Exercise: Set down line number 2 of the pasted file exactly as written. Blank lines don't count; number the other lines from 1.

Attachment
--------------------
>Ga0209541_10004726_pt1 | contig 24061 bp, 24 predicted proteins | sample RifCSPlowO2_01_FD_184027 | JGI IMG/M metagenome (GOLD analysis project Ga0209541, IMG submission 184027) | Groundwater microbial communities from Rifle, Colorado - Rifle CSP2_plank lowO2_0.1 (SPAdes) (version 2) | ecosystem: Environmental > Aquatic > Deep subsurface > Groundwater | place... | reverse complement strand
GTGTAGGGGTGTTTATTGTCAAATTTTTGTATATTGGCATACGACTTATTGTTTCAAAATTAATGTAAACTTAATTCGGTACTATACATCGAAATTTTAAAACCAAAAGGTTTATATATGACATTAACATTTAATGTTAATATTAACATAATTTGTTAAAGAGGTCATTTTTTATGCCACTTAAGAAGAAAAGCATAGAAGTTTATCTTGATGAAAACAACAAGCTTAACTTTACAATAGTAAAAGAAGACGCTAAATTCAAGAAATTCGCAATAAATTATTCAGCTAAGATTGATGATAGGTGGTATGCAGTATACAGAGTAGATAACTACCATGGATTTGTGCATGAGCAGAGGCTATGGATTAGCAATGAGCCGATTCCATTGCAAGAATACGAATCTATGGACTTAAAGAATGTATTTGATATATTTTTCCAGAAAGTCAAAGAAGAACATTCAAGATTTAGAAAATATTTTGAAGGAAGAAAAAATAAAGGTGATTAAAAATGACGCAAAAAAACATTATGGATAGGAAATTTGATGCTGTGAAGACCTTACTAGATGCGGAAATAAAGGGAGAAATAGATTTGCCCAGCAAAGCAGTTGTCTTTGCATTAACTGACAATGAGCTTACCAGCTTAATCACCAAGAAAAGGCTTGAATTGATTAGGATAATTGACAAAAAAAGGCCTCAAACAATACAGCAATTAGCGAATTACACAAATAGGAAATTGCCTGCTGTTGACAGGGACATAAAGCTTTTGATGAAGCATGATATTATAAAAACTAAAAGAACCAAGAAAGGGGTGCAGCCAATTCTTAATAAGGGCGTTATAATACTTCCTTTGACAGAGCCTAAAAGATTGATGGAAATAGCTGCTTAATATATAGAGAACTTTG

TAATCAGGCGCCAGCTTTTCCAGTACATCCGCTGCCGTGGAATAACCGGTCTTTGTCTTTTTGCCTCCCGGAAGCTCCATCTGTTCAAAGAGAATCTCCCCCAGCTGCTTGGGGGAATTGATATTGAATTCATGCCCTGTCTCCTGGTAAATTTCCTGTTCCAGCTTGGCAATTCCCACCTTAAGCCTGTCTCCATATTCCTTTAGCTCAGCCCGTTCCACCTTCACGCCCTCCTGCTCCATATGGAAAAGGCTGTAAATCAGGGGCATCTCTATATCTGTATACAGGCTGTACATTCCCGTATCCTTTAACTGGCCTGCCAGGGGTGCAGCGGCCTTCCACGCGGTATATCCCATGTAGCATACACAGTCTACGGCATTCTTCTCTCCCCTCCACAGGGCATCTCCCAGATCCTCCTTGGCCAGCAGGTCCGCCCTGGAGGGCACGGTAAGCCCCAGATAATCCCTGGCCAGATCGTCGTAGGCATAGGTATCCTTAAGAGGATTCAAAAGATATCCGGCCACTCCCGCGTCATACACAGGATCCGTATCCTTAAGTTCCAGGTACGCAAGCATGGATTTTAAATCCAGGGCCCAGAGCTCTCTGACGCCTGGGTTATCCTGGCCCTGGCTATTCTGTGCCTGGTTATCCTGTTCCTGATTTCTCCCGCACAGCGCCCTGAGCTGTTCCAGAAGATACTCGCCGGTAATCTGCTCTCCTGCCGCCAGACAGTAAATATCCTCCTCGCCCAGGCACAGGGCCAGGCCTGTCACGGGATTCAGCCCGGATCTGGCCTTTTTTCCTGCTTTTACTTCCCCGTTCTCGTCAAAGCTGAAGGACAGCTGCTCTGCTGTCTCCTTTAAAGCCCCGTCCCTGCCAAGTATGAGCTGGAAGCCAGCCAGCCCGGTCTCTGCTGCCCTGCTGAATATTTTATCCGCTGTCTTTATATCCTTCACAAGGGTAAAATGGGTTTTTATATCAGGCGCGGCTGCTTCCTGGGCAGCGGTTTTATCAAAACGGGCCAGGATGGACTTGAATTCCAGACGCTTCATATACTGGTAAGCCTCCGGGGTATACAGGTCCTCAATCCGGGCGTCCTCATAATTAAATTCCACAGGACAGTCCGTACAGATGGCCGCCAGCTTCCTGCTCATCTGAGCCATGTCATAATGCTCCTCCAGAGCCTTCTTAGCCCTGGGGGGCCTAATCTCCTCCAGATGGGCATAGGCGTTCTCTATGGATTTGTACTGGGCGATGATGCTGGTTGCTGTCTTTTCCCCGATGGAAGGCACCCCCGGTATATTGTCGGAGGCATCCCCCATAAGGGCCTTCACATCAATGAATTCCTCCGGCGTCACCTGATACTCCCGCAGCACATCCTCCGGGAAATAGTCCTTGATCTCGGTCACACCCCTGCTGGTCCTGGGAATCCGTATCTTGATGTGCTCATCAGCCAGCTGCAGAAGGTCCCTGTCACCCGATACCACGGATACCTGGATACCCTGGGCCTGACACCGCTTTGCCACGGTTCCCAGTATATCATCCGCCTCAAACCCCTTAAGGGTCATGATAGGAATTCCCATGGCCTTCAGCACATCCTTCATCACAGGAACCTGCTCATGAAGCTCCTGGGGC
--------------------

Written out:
GTGTAGGGGTGTTTATTGTCAAATTTTTGTATATTGGCATACGACTTATTGTTTCAAAATTAATGTAAACTTAATTCGGTACTATACATCGAAATTTTAAAACCAAAAGGTTTATATATGACATTAACATTTAATGTTAATATTAACATAATTTGTTAAAGAGGTCATTTTTTATGCCACTTAAGAAGAAAAGCATAGAAGTTTATCTTGATGAAAACAACAAGCTTAACTTTACAATAGTAAAAGAAGACGCTAAATTCAAGAAATTCGCAATAAATTATTCAGCTAAGATTGATGATAGGTGGTATGCAGTATACAGAGTAGATAACTACCATGGATTTGTGCATGAGCAGAGGCTATGGATTAGCAATGAGCCGATTCCATTGCAAGAATACGAATCTATGGACTTAAAGAATGTATTTGATATATTTTTCCAGAAAGTCAAAGAAGAACATTCAAGATTTAGAAAATATTTTGAAGGAAGAAAAAATAAAGGTGATTAAAAATGACGCAAAAAAACATTATGGATAGGAAATTTGATGCTGTGAAGACCTTACTAGATGCGGAAATAAAGGGAGAAATAGATTTGCCCAGCAAAGCAGTTGTCTTTGCATTAACTGACAATGAGCTTACCAGCTTAATCACCAAGAAAAGGCTTGAATTGATTAGGATAATTGACAAAAAAAGGCCTCAAACAATACAGCAATTAGCGAATTACACAAATAGGAAATTGCCTGCTGTTGACAGGGACATAAAGCTTTTGATGAAGCATGATATTATAAAAACTAAAAGAACCAAGAAAGGGGTGCAGCCAATTCTTAATAAGGGCGTTATAATACTTCCTTTGACAGAGCCTAAAAGATTGATGGAAATAGCTGCTTAATATATAGAGAACTTTG